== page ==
When we finally got to go on board I bounded up the stairs with excitement. The inside of the Concorde was very small. My dad told me later that some people nicknamed the Concorde “the toothpick”. I could see why. There was a tiny isle and two seats on each side of the plane. I momentarily felt bad for anyone with claustrophobia who had to fly inside this tiny plane. I was disappointed, though, at the fact that the seats were blocked off so that you couldn’t try them out, and that you could only walk through a certain part of the plane. The parts that were blocked off were at least blocked off with plastic sheets so you could see through. Those parts were: the second half of the plane, the bathrooms, and the cockpit. The bathroom doors had been replaced with the plastic sheets so you could see inside. I took a look at the cockpit. It was even more complicated than the warplanes! There were dials, levers and buttons covering the ceiling, dashboard and walls! I walked away, trying to guess how many years of studying you would have to go through to become a pilot. One other weird thing about the Concorde that I discovered was the miniscule windows. I put my hand to one of them, and discovering that each window was no bigger than my hand! For once I was glad that I didn’t have to ride in one of these, since I would have a hard time looking out the window. After getting off, we saw a movie in one of those small mini-theaters about how they managed to get the real Concorde in the museum hangar, and about the story of the Concorde, and a bunch of other stuff. Then we left the hangar and I bought a Concorde model at the gift shop. Then we ate lunch in the car while driving back, and I read a little more Harry Potter, and then at Aunt Ellen’s house we played a while, had dinner and went to bed.

The next day we had to leave. After packing up and getting ready, Aunt Ellen drove us to the train station. Unfortunately for us we had no reserved seats on this train and so we had to grab any seat available. This train was going to take us to King’s Cross station in London. Then we took the underground to Paddington, and took a train from Paddington to Hungerford. By then it was late night, and we went to bed, exhausted.


Anonymous Anonymous said...

My dear Thomas,

You are a wonderful writer! I felt I was right ther with you when I read your blog.

Thank you so much for sharing everything. It is a joy to have you as my (and Pops') very special grandson.

With much love,

August 6, 2007 6:16 PM  
Anonymous Uncle Chuck said...


Just finished catching up on all your adventures. We're having a great time here in the U.S. following along with you.

One thing I've figured out is you don't like castles much. Fortunatley, once you get back to San Diego you won't have to worry about getting dragged to any more.

There is an old Air France concorde at the giant National Air and Space Museum annex out by Dulles Airport near Washington DC. You can walk around under it and stuff, but can't go inside. So I'm jealous you got to do that.

Enjoy the rest of the summer.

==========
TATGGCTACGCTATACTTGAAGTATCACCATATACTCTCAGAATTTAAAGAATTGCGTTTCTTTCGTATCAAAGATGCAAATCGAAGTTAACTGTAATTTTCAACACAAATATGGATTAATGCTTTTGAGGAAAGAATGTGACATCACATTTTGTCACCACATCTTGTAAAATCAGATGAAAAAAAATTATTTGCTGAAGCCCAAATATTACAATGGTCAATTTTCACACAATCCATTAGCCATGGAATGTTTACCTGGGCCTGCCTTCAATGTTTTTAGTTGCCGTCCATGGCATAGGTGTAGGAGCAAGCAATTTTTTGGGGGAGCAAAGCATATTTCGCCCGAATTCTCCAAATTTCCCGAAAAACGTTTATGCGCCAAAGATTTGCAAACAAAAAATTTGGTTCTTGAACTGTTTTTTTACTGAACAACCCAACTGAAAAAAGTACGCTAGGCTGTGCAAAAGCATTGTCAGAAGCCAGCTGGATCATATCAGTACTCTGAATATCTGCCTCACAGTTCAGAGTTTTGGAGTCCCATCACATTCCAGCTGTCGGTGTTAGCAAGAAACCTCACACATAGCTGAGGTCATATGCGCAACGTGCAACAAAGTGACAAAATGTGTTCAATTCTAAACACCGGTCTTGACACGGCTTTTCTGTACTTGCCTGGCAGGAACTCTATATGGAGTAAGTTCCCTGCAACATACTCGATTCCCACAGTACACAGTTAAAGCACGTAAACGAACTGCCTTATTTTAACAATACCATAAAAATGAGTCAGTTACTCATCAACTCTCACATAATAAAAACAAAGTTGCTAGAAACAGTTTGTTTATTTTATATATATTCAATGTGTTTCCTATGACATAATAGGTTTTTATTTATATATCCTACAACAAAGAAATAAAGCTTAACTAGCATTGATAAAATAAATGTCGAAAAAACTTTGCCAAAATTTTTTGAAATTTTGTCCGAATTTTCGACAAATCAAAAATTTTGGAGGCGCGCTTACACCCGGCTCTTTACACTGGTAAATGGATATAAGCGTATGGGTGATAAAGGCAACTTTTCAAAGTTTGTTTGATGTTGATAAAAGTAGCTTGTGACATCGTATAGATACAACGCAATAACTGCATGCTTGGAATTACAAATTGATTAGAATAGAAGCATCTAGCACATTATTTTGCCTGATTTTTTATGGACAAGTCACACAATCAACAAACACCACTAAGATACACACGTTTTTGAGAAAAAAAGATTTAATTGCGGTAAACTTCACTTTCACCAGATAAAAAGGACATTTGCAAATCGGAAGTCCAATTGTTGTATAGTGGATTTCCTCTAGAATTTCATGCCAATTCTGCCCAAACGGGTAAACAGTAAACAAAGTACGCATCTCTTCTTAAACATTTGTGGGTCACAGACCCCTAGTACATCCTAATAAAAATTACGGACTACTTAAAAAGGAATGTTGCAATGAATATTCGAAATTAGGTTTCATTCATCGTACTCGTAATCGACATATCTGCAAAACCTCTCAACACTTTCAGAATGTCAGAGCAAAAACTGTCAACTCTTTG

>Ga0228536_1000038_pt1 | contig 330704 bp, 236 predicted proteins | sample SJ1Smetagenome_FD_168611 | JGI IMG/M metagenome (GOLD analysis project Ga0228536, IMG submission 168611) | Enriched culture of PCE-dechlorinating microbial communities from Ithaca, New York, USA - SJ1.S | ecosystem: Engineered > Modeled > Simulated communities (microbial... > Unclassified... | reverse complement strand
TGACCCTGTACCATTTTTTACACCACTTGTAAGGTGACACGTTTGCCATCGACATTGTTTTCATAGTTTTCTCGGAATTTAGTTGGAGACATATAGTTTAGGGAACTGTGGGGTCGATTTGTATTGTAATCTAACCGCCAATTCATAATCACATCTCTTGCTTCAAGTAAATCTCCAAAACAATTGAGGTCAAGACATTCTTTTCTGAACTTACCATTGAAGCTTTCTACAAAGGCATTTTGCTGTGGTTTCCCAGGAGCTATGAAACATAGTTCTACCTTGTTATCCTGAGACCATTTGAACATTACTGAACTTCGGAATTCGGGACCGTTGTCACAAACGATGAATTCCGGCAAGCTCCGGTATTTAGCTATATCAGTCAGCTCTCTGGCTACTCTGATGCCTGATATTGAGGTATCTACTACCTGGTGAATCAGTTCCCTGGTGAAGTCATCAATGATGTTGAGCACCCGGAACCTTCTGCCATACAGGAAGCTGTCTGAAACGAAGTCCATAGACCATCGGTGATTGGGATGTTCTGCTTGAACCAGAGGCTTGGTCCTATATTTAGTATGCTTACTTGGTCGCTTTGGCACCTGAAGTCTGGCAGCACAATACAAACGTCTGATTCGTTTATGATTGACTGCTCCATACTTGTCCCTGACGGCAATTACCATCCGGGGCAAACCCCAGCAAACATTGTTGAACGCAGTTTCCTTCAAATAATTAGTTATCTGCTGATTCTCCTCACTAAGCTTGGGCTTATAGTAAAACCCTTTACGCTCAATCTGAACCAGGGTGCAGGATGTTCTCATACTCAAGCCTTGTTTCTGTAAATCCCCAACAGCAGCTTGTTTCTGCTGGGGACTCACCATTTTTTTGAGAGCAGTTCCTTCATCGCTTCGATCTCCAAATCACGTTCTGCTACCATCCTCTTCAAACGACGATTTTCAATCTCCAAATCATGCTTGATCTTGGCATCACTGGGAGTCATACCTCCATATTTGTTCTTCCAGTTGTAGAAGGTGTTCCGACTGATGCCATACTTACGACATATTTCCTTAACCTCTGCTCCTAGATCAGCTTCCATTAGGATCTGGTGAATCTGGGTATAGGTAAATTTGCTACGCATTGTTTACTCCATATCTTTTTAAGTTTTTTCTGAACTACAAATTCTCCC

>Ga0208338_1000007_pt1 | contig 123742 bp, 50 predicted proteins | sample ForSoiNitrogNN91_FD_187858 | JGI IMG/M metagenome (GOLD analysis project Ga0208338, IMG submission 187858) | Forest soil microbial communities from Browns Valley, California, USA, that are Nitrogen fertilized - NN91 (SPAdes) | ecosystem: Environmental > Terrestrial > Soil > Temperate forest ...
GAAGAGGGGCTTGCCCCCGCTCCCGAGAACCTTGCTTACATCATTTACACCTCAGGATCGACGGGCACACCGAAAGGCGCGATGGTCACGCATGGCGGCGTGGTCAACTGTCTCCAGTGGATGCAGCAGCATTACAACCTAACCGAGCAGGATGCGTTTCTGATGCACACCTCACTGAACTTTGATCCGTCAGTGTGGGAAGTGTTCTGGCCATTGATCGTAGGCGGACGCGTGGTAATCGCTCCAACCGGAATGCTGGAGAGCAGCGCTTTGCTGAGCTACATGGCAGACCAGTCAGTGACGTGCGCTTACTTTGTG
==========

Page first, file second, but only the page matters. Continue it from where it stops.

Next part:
Uncle Chuck

August 10, 2007 10:06 AM  
Blogger Robert said...


You really don't know me, but I'm your first-cousin-once-removed (I think that's right) Ellie. I tuned into your blog for the first time today because your Great-Aunt Katherine told me what fun it is. She was right! I felt like I was right there with you on the castle tours (my mom and dad used to make us do that in Germany when I was about your age). I don't have time to read much more now, but I'll be back.

But tell me, what is the difference between the American and British versions of Harry Potter?

August 22, 2007 11:39 AM  
Anonymous Ellie said...


You really don't know me, but I'm your first-cousin-once-removed (I think that's right) Ellie. I tuned into your blog for the first time today because your Great-Aunt Katherine told me what fun it is. She was right! I felt like I was right there with you on the castle tours (my mom and dad used to make us do that in Germany when I was about your age). I don't have time to read much more now, but I'll be back.

But tell me, what is the difference between the American and British versions of Harry Potter?

August 22, 2007 11:40 AM  
Anonymous Anonymous said...

Hi Uncle Chuck! I'm glad you liked my Concorde story.I guess I forgot to tell you that we only got to go in a tiny segment of this Concorde, and we didn't get to try out the seats! Also, It was really tiny in there. In fact, one of the Concorde's nicknames is "The Toothpick!" So if any of you are claustrophobic, I'm glad you didn't get to go in!


August 26, 2007 3:06 AM  
Anonymous Anonymous said...

Hi Ellie! You're right, I don't know you. But here is the answer to your question: There are two differences between the British and American versions of Harry Potter. Number one is, sometimes the Brits use different words than the Americans. Shoes is trainers, sweater is jumper, pants is trousers. The second difference is that the cover pictures are different. Oh, I guess there is a third difference that I forgot to mention. The British books are smaller than the American ones. Well, I hope that answers you question!


August 26, 2007 3:12 AM